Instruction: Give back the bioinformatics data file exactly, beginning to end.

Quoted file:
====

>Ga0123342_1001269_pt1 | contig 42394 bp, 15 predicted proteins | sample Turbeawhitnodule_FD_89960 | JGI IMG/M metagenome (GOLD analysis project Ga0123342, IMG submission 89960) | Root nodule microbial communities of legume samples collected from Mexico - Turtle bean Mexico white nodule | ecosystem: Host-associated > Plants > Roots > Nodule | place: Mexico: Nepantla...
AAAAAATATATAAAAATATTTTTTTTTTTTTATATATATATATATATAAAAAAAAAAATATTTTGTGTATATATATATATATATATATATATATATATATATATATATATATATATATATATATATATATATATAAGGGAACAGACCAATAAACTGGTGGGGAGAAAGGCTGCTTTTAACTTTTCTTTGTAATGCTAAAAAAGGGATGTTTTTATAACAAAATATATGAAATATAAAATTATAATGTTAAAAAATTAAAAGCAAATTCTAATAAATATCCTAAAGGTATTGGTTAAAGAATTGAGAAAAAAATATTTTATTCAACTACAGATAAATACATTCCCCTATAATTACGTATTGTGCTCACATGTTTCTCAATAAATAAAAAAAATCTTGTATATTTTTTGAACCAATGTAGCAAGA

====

>Ga0123342_1001269_pt1 | contig 42394 bp, 15 predicted proteins | sample Turbeawhitnodule_FD_89960 | JGI IMG/M metagenome (GOLD analysis project Ga0123342, IMG submission 89960) | Root nodule microbial communities of legume samples collected from Mexico - Turtle bean Mexico white nodule | ecosystem: Host-associated > Plants > Roots > Nodule | place: Mexico: Nepantla...
AAAAAATATATAAAAATATTTTTTTTTTTTTATATATATATATATATAAAAAAAAAAATATTTTGTGTATATATATATATATATATATATATATATATATATATATATATATATATATATATATATATATATATAAGGGAACAGACCAATAAACTGGTGGGGAGAAAGGCTGCTTTTAACTTTTCTTTGTAATGCTAAAAAAGGGATGTTTTTATAACAAAATATATGAAATATAAAATTATAATGTTAAAAAATTAAAAGCAAATTCTAATAAATATCCTAAAGGTATTGGTTAAAGAATTGAGAAAAAAATATTTTATTCAACTACAGATAAATACATTCCCCTATAATTACGTATTGTGCTCACATGTTTCTCAATAAATAAAAAAAATCTTGTATATTTTTTGAACCAATGTAGCAAGA